An example of the evolving physician strategy of a health system with a clinically integrated network is shown below:
- Manage the mix of independent and employed relationships. Rationale: The right mix varies depending on the hospital, market and service, even within a highly aligned, integrated system. Failure to balance and coordinate incentive structures and approaches between independent and employed physicians is a threat to the system.
- Create financial and non-financial incentives for independent and employed practices to reduce leakage out of the system. Rationale: Keep all elements of the CIN moving forward at roughly the same pace with respect to the journey from fee-for-service to value-based payment.
- Accept specialty facilities and specialists back into the system. Rationale: It is becoming less attractive for specialty centers to remain independent, and it behooves the system to work out a path for them to move from competitor to ally. Some of these specialists are particularly good, and the system does not want them going to a competitor. Also, since the system’s payments are still significantly fee-for-service, these specialists create profits that can be re-directed to strengthen the financial base.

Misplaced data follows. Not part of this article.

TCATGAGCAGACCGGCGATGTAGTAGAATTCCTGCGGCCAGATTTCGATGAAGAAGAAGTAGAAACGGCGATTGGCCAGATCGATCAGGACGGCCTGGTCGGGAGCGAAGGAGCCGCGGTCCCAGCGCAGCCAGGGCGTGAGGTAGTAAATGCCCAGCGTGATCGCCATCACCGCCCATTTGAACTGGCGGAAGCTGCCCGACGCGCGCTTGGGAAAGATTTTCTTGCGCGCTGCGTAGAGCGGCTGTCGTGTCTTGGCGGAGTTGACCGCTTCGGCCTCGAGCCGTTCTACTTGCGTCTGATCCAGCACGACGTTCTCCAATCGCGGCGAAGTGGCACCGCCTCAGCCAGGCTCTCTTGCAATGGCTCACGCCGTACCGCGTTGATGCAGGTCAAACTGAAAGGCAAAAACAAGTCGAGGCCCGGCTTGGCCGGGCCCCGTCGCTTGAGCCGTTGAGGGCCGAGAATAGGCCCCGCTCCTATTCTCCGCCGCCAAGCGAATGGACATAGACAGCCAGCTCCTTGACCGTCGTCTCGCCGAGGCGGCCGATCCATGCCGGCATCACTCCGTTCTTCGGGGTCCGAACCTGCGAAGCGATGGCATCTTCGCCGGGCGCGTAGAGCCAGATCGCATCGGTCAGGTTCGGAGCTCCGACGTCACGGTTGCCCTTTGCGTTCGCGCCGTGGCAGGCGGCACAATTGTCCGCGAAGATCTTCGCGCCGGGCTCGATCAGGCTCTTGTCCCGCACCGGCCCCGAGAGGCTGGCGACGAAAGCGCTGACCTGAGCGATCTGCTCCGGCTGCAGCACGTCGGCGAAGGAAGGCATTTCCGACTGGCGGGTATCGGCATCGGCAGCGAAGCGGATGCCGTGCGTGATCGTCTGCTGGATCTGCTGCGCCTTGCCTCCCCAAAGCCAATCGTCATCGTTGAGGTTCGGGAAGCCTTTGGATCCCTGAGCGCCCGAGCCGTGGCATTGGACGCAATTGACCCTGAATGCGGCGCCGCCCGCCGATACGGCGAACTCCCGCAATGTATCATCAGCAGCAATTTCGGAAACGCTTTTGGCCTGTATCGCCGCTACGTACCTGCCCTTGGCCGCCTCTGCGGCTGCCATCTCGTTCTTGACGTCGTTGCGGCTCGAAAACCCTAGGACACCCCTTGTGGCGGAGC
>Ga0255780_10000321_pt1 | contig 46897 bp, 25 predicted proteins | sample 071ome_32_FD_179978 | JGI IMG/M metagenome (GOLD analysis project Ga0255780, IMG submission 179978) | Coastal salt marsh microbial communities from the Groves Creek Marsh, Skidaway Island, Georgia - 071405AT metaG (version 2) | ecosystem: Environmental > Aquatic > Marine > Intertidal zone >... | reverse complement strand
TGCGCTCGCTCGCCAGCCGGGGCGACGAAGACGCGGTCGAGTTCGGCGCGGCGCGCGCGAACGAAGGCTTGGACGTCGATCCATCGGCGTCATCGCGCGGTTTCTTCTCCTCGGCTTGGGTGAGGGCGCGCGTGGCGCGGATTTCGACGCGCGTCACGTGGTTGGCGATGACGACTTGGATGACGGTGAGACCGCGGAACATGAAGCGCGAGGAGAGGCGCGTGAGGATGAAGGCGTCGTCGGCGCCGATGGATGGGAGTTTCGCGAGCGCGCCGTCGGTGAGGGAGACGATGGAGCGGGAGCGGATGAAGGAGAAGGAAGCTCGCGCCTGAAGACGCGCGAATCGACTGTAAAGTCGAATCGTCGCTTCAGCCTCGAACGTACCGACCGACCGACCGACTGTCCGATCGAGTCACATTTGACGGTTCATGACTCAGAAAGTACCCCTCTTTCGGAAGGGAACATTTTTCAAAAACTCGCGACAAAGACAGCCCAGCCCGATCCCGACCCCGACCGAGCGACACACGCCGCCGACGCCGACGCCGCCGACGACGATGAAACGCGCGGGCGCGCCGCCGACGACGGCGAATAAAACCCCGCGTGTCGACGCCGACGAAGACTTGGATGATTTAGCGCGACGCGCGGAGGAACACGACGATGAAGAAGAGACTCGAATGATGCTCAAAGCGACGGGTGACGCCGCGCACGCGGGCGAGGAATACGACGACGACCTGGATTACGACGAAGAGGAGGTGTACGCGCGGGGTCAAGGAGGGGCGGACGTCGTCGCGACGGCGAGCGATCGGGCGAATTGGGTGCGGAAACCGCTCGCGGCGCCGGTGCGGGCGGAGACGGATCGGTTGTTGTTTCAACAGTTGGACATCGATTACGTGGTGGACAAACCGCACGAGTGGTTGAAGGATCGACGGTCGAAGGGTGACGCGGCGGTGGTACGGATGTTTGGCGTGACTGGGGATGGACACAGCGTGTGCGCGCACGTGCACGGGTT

- Use changes in physician relationships to manage the physician/patient ratio. Rationale: The greatest cause of “excessive” investments in employed physician practices is a shortage of patients per physician. For example, some employed physicians place restrictions on their schedules that hinder filling them with patients. Also some employed specialists have too few patients because they don’t have enough referrals from independent physicians in their service area.
- Continue to adjust employed physicians’ compensation packages as the ratio of value-based to fee-for-service revenues changes. Rationale: Relying on leadership is not enough; compensation has to remain aligned.